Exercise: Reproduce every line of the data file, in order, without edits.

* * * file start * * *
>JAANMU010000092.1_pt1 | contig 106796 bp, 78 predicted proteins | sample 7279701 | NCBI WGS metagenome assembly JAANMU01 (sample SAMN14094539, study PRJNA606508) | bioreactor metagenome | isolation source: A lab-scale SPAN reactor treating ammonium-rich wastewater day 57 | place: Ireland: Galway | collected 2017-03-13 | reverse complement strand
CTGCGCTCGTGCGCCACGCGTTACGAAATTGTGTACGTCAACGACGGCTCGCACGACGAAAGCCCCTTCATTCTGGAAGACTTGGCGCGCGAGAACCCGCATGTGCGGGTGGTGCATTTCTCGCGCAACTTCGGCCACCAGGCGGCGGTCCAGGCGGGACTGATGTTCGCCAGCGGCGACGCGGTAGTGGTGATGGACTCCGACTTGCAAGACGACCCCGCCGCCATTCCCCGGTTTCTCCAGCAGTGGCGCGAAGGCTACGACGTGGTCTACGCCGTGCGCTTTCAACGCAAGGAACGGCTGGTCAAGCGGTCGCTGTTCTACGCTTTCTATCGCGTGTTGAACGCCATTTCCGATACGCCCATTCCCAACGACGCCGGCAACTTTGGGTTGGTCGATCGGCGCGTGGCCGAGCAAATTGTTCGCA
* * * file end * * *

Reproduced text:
>JAANMU010000092.1_pt1 | contig 106796 bp, 78 predicted proteins | sample 7279701 | NCBI WGS metagenome assembly JAANMU01 (sample SAMN14094539, study PRJNA606508) | bioreactor metagenome | isolation source: A lab-scale SPAN reactor treating ammonium-rich wastewater day 57 | place: Ireland: Galway | collected 2017-03-13 | reverse complement strand
CTGCGCTCGTGCGCCACGCGTTACGAAATTGTGTACGTCAACGACGGCTCGCACGACGAAAGCCCCTTCATTCTGGAAGACTTGGCGCGCGAGAACCCGCATGTGCGGGTGGTGCATTTCTCGCGCAACTTCGGCCACCAGGCGGCGGTCCAGGCGGGACTGATGTTCGCCAGCGGCGACGCGGTAGTGGTGATGGACTCCGACTTGCAAGACGACCCCGCCGCCATTCCCCGGTTTCTCCAGCAGTGGCGCGAAGGCTACGACGTGGTCTACGCCGTGCGCTTTCAACGCAAGGAACGGCTGGTCAAGCGGTCGCTGTTCTACGCTTTCTATCGCGTGTTGAACGCCATTTCCGATACGCCCATTCCCAACGACGCCGGCAACTTTGGGTTGGTCGATCGGCGCGTGGCCGAGCAAATTGTTCGCA